Many of the participants in today’s statewide “bullying prevention summit” are high school students.
A small group from Davenport Central High School is wearing blue capes with a big red “H” in the middle. Senior Dylan Carr is one of the “Heroes in the Hallway.”
“We see some bullying going on or anything, we go and try to stop it,” Carr says. “If we can’t stop it, we go and get a teacher involved to help stop it.”
Freshman Katrina Rhodes says she and the other “Heroes” work beyond the hallways of their high school.
“We go around in the cafeterias to, like, make sure everything is going on well and good,” she says.
Hunter Talbott, a student at Southeast Warren, says there’s one kid in his school who gets picked on a lot, and he tries to stand up for him.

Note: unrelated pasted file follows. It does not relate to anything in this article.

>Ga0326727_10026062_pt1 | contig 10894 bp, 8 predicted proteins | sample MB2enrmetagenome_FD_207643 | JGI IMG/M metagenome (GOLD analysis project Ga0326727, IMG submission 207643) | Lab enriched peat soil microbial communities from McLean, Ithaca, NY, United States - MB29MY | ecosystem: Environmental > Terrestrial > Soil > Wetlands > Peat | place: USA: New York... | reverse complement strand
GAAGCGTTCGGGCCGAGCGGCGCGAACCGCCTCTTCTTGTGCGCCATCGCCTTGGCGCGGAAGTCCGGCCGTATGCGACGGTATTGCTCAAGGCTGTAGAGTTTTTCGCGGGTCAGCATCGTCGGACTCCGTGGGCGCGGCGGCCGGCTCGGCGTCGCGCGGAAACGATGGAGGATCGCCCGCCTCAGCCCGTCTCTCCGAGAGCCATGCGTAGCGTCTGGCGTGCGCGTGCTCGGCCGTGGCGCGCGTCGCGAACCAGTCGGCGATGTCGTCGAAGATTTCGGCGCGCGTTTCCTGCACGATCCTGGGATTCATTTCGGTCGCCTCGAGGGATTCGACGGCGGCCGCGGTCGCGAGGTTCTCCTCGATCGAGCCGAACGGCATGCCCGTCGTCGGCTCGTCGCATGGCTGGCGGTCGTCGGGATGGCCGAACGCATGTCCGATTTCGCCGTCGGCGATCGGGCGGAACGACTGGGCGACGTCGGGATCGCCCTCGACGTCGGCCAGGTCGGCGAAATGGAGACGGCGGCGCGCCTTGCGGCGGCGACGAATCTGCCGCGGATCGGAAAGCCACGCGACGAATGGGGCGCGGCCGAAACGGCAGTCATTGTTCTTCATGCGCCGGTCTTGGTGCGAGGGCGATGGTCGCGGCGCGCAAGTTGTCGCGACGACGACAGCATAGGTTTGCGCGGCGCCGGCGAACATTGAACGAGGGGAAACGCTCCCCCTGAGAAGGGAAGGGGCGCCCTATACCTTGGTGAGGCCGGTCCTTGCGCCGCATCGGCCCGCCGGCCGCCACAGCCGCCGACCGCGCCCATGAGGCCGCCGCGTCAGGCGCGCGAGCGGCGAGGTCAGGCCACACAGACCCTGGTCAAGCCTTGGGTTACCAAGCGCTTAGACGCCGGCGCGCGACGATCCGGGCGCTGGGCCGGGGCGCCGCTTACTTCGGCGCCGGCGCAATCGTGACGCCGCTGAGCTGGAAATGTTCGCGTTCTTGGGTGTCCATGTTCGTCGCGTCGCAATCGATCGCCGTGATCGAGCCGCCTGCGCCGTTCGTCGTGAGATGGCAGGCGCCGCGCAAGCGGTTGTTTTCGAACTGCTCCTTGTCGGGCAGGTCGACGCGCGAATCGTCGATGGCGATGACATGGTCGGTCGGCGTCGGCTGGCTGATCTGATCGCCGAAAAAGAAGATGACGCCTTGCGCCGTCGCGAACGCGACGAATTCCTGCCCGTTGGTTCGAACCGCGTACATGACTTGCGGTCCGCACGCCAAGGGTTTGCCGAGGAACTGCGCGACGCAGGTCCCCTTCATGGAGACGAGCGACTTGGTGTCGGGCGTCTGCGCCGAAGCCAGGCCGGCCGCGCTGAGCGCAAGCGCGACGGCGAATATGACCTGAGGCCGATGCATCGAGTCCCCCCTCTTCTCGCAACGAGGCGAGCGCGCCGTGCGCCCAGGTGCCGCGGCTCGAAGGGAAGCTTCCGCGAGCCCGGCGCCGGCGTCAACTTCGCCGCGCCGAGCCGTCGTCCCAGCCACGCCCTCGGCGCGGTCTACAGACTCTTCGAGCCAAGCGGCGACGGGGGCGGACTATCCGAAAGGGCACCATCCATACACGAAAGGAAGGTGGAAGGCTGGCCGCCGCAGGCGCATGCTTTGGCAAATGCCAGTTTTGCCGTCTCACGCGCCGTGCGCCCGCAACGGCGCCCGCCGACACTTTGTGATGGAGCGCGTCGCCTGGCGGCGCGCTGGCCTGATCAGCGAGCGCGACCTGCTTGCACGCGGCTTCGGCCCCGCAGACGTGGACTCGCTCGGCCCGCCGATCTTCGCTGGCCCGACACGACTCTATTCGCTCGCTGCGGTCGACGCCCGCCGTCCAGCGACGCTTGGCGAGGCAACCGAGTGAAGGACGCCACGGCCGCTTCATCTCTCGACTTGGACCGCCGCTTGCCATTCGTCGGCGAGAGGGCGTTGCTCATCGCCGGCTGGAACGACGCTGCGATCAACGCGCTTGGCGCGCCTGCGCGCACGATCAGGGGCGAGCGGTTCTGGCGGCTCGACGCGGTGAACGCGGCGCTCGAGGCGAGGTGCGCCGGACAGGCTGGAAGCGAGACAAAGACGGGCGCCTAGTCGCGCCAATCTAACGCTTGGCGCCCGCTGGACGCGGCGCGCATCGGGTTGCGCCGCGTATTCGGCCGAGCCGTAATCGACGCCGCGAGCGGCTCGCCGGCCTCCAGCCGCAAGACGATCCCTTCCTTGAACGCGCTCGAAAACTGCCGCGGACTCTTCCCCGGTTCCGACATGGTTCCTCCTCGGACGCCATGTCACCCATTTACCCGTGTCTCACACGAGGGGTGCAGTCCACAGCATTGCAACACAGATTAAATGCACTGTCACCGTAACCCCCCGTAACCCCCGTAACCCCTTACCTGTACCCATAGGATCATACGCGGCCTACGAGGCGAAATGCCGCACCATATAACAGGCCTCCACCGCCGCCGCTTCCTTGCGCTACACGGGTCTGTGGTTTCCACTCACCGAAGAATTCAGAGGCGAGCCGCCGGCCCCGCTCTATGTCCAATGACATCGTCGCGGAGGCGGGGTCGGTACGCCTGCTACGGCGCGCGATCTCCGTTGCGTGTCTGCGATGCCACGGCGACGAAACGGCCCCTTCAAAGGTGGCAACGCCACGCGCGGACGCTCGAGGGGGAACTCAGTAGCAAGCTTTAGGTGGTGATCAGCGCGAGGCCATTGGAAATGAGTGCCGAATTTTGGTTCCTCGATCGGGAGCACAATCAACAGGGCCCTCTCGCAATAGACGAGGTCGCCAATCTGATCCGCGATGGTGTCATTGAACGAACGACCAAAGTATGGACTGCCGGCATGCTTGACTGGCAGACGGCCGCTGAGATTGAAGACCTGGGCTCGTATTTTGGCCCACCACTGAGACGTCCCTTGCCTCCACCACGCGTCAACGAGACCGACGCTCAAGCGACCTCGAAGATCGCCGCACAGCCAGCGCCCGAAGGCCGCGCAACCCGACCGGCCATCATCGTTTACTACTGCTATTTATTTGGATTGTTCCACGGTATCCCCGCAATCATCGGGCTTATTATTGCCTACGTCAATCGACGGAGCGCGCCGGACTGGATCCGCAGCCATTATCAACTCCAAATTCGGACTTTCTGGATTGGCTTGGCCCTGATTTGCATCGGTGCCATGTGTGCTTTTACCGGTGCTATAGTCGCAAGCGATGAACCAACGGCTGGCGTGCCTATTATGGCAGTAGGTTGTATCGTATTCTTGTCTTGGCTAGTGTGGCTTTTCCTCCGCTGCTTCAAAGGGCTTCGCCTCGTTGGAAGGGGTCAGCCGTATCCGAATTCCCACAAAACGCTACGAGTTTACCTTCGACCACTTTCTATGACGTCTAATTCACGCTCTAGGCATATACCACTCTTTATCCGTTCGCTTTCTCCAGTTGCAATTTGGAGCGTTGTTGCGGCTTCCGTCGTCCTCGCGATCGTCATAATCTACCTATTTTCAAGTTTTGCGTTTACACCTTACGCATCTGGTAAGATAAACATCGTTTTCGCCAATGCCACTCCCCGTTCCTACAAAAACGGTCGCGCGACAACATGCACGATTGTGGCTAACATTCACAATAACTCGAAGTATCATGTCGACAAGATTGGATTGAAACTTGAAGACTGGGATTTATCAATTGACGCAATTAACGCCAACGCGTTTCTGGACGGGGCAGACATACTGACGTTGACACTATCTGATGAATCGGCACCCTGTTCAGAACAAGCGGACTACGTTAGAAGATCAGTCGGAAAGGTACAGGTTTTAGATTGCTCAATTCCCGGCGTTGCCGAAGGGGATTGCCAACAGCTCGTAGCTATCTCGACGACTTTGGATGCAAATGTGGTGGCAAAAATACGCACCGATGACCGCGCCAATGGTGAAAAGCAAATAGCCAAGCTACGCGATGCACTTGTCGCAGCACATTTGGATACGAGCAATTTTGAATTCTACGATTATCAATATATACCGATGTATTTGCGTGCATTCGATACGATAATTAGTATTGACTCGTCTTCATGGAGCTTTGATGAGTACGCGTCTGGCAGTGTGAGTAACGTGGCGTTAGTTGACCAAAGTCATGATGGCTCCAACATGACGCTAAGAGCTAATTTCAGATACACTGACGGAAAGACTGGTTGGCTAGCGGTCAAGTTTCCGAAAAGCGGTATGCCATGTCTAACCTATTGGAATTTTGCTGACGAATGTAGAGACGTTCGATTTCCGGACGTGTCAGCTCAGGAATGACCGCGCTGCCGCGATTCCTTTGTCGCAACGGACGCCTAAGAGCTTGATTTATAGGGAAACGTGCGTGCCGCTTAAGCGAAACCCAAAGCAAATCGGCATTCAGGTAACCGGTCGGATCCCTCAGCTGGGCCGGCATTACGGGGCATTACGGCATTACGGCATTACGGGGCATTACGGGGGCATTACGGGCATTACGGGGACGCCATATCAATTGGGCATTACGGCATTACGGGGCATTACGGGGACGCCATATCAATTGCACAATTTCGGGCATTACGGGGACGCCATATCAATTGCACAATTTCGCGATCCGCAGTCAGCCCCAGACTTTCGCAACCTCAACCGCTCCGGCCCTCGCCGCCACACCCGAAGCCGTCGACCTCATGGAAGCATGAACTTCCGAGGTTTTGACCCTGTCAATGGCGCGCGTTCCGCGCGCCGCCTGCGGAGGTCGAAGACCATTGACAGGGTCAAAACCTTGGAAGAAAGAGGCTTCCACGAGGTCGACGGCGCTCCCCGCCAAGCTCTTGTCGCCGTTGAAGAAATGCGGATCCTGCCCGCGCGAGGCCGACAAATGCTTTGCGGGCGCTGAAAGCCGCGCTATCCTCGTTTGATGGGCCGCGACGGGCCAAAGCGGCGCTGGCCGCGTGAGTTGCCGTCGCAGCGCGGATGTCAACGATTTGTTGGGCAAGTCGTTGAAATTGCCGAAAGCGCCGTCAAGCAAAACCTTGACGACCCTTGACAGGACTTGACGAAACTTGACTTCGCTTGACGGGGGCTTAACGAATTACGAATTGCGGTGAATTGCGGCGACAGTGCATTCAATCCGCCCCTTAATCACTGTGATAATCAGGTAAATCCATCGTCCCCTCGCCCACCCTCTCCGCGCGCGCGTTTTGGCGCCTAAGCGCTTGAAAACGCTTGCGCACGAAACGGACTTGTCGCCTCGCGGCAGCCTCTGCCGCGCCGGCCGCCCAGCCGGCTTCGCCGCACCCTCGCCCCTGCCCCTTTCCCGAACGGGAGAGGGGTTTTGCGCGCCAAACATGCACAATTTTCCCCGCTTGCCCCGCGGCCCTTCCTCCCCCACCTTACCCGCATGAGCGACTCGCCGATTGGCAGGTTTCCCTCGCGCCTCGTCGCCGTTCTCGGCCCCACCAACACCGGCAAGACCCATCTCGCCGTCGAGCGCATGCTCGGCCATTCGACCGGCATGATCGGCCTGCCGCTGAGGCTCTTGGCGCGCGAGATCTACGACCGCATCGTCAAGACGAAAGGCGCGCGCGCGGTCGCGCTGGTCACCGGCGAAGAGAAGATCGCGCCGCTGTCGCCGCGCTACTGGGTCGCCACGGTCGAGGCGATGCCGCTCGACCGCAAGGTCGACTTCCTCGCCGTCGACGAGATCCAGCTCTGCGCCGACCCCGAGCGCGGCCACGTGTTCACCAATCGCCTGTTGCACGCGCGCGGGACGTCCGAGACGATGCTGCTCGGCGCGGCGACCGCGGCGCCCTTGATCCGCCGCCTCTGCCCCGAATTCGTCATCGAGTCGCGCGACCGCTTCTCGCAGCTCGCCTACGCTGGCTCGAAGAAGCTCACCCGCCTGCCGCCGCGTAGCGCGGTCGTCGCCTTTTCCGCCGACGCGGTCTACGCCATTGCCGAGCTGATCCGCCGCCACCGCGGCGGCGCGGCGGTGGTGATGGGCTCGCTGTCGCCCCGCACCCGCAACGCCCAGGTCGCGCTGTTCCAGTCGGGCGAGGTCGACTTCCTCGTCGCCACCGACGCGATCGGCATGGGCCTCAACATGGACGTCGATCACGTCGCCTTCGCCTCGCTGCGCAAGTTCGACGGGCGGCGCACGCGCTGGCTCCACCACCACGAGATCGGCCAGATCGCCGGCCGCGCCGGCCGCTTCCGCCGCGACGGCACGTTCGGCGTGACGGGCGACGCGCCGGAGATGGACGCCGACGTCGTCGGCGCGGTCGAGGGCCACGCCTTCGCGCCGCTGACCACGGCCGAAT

“I don’t think it’s fair to bully other kids around,” Talbott says. “…I think our school’s pretty good about not bullying, though. We’re a pretty nice community around here, so we don’t fight too much, but there are certain kids who get picked on more than others.”
There are about a thousand people gathered in Des Moines for today’s summit to talk about ways to prevent bullying. Some of the kids from Murray High School admit they’re here for another reason.
“Got out of school for a day,” one student standing near the beverage kiosk said.
The author who wrote the books that became the basis for the movie “Mean Girls” will speak at the summit’s luncheon.